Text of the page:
California may not be the first state that comes to mind when contemplating coal mining, yet coal was a critical energy resource for the fledgling state. The Mount Diablo Coalfield in California’s east bay produced over four million tons of coal between 1850 and 1906. Today, it is a 6,000-acre park encompassing 5 ghost towns and twelve closed coal mines.
Before rail spanned the nation, California relied heavily on shipments of coal. Yet, cargo could be delayed, waylaid, or even lost and the growing communities of gold rush California were struggling to power themselves. Fortunately for the denizens of the San Francisco Bay Area, Sacramento, and other California towns, the Mount Diablo Coalfield, in Contra Costa County, turned out to be California’s largest coal mining operation.
While the coal mined was sub-bituminous or lignite coal, relatively low grade, it was the only economical source of energy at the time. With such high demand, twelve coal mines developed: the Empire, Central, Star, Corcoran, Pittsburg, Manhattan, Eureka, Independent, Union, Black Diamond, Mt. Hope, and Cumberland mines. By the 1860s, there were five thriving coal mining towns: Nortonville, Somersville, Stewartville, West Hartley and Judsonville. Nortonville was the largest town with a population of around 1,000.
Despite an increasing population, demand for the region’s coal began to wain by the turn of the century. Mines gradually closed as rising production costs and competition from alternative energy sources made continued operations unprofitable. Better quality coal from other states became available along with competition from petroleum.
With the decline and eventual end of coal mining activity in the area, some miners found a new career in returning the land to its original use of ranching. Mining buildings were converted back into barns. Fences were built with railroad ties for fence posts. Even boilers were converted into water troughs.
While coal mining in the region was at an end, the 1920s saw the beginning of sand mining around the sites of Nortonville and Somersville. The high-quality silica sand was used for glass and casting. Demand resulted in 1.8 million tons of sand being mined. Yet, like coal, competition from cheaper Belgian sand and dwindling demand after the closing of a steel foundry in San Francisco eventually lead to the end of sand mining in the area in the 1940s.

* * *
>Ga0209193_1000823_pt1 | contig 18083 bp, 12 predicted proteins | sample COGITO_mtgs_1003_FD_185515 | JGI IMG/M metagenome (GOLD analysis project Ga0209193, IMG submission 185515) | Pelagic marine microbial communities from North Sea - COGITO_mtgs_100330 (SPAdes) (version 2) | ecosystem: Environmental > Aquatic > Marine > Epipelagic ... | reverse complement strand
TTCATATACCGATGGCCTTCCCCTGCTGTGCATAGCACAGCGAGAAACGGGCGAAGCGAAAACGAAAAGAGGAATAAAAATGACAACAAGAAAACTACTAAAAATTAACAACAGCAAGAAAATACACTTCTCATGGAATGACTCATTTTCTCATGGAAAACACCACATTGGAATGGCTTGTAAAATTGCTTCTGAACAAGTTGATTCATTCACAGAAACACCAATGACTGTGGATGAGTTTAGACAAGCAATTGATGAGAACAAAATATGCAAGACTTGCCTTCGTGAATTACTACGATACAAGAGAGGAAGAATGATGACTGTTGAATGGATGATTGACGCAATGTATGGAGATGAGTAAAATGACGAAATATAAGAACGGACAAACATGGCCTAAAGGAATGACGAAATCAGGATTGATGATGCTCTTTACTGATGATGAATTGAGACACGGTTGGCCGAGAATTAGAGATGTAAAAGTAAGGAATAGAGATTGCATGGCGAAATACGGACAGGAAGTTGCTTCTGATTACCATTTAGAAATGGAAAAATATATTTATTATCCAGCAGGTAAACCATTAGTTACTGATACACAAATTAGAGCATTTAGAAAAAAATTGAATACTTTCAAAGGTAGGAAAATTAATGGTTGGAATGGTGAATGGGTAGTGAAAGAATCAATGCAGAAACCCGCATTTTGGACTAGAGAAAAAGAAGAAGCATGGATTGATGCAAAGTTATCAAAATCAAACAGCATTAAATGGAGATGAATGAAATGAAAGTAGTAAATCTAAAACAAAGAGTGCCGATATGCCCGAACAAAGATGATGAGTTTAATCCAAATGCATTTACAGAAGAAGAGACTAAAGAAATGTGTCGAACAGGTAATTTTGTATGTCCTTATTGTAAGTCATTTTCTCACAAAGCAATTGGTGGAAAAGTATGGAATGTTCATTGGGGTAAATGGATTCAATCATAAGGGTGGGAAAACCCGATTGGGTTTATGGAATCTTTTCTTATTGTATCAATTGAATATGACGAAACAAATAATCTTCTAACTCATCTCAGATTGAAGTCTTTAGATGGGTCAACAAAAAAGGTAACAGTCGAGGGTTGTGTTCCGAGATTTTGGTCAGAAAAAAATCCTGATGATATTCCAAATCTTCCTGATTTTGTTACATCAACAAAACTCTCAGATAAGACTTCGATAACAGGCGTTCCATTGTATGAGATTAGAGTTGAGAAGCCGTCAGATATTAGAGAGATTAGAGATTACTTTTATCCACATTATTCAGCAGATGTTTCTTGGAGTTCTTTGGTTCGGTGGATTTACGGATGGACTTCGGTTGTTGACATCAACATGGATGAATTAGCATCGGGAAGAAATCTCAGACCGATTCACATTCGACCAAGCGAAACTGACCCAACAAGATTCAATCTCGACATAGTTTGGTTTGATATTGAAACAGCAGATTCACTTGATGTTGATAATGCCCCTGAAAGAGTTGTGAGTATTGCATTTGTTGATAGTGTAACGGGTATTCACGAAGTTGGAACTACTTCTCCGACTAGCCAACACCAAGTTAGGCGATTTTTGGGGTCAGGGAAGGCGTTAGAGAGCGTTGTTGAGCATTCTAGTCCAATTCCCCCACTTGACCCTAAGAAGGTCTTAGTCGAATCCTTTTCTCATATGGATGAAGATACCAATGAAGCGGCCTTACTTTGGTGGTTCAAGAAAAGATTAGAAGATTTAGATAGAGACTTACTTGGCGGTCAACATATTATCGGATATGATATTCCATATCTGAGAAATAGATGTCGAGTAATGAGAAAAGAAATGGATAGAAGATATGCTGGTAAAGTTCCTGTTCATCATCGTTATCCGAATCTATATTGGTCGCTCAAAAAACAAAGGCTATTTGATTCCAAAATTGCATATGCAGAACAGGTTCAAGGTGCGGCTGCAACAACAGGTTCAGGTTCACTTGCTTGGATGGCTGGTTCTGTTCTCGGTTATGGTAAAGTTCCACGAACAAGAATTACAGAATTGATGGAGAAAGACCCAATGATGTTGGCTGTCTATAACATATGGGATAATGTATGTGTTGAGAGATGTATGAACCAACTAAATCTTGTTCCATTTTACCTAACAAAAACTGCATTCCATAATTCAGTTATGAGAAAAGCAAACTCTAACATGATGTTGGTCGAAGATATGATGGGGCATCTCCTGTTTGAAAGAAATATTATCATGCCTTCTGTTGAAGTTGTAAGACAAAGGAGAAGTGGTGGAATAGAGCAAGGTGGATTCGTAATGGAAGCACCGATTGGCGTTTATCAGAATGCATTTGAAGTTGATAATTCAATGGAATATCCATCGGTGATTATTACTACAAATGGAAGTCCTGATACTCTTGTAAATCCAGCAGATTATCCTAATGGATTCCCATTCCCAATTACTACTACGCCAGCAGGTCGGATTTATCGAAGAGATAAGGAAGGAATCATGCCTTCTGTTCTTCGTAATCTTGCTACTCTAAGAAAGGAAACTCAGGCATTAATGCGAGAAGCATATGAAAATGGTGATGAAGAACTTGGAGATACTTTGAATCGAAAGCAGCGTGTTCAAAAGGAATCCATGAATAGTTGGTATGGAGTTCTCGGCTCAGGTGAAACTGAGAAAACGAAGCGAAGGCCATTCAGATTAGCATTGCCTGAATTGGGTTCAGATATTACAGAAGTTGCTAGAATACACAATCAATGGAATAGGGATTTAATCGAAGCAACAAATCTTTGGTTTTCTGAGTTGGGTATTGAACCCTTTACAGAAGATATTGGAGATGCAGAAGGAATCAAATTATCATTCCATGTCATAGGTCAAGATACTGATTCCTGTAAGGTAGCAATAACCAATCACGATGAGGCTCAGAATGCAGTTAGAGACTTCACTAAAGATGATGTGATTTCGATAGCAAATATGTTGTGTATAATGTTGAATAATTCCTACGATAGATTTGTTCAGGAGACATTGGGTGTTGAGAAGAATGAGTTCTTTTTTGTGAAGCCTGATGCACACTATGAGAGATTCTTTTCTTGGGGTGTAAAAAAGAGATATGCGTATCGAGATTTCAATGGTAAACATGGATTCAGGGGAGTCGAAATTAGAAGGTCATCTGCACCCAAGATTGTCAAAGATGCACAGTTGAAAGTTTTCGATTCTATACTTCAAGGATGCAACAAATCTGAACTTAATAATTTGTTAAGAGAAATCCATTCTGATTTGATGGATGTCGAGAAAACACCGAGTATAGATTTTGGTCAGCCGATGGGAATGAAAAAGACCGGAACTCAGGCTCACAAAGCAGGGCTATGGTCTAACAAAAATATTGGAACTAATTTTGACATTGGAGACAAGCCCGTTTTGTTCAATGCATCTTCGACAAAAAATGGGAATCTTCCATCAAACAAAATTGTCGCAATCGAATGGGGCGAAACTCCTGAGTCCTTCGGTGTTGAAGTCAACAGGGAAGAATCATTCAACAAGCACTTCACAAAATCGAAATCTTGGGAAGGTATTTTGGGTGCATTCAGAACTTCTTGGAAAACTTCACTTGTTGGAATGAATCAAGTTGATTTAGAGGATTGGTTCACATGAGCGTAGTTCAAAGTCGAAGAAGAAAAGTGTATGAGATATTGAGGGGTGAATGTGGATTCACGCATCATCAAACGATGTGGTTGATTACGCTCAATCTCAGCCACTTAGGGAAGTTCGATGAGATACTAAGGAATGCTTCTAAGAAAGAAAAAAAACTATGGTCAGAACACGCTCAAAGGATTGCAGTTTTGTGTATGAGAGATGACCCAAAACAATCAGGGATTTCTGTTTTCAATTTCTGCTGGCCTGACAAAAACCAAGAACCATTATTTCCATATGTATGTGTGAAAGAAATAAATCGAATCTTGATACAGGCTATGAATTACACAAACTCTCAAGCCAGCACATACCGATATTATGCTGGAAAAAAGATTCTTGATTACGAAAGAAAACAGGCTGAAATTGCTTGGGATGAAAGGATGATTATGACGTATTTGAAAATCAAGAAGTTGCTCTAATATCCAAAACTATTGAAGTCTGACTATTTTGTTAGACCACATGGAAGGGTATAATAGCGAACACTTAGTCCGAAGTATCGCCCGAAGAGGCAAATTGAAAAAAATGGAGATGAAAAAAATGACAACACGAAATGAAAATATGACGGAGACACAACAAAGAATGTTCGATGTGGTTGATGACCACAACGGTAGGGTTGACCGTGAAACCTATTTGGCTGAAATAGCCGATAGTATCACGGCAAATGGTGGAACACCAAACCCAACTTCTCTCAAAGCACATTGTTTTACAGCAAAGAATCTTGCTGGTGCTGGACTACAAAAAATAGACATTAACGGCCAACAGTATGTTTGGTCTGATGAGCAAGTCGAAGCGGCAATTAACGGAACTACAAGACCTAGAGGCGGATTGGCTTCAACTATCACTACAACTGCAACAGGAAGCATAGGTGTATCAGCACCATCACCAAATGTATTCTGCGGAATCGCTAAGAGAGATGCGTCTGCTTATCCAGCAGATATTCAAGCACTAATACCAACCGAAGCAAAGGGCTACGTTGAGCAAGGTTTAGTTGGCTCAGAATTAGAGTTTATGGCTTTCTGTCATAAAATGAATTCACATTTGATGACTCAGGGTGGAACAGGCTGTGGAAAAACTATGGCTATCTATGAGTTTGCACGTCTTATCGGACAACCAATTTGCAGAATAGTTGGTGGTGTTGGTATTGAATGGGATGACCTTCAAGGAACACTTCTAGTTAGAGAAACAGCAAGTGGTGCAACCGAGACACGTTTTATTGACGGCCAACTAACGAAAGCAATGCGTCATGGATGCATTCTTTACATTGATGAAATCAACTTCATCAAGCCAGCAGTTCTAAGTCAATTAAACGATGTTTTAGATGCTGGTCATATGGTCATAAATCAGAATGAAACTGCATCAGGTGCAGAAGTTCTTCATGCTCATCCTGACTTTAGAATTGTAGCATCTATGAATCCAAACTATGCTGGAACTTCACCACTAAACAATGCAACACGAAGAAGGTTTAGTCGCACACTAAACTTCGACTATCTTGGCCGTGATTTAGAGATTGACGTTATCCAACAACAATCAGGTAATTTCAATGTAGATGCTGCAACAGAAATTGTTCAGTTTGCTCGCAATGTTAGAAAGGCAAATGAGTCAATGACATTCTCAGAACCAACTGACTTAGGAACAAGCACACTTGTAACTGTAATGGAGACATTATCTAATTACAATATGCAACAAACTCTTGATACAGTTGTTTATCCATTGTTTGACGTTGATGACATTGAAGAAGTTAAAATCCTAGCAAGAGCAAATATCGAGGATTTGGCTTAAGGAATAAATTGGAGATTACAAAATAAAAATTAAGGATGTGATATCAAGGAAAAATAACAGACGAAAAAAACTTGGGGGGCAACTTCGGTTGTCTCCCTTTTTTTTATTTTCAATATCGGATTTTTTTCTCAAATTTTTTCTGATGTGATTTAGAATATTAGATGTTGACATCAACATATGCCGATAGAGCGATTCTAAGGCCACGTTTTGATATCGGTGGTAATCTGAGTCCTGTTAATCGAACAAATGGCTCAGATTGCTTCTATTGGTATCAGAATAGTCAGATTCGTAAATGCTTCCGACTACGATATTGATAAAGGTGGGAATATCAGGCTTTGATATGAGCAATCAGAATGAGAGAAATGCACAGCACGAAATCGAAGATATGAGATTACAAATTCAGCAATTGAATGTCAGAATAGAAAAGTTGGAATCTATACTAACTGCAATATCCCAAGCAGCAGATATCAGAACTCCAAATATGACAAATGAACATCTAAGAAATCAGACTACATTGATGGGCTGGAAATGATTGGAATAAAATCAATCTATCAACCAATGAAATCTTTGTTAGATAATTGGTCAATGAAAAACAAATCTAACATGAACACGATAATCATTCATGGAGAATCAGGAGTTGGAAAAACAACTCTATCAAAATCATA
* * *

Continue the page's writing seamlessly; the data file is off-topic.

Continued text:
The land was eventually acquired by the East Bay Regional Park District in the early 1970s. While little of the prosperous coal towns remain and most of the mines are closed to the public, the park is open to hikers and recreational uses along with limited access to certain historic mines and artifacts.
Hazel-Atlas Mine Tour
The Hazel-Atlas Mine was a silica sand mine yet shares many of the same mining characteristics and techniques that had been used in the coal mines of the area without the health risks of it’s neighboring mines. Sand from this mine was used in the production of glass items such as jars and bottles by the Hazel-Atlas Gas Company plant in Oakland, CA. Guided one and a half hour tours* take visitors 950 feet into the mine to see workings, chutes, and the shifter’s office.
Greathouse Visitor Center
Located in an underground chamber of a 20th-century sand mine, the Greathouse has been converted into an educational visitors center. See displays on the mine’s workings and learn about the miners that worked them. Exhibits, artifacts, and videos about the parks coal and sand mining days are all available at this center.
Sidney Flat Visitor Center
While the Hazel-Atlas Mine and Greathouse Visitor Center are only open betweenMarch through November, the Sidney Flat Visitor Center remains open, during park hours, throughout the year. The visitor center is located in historic coal mining era structures and houses pictures and artifacts from the coal mining era. Helpful rangers can highlight points of interest around the park.
*Tours run, first come first serve, noon and 3 p.m. weekends only March through November. Visitors are advised to arrive an hour before their intended tour.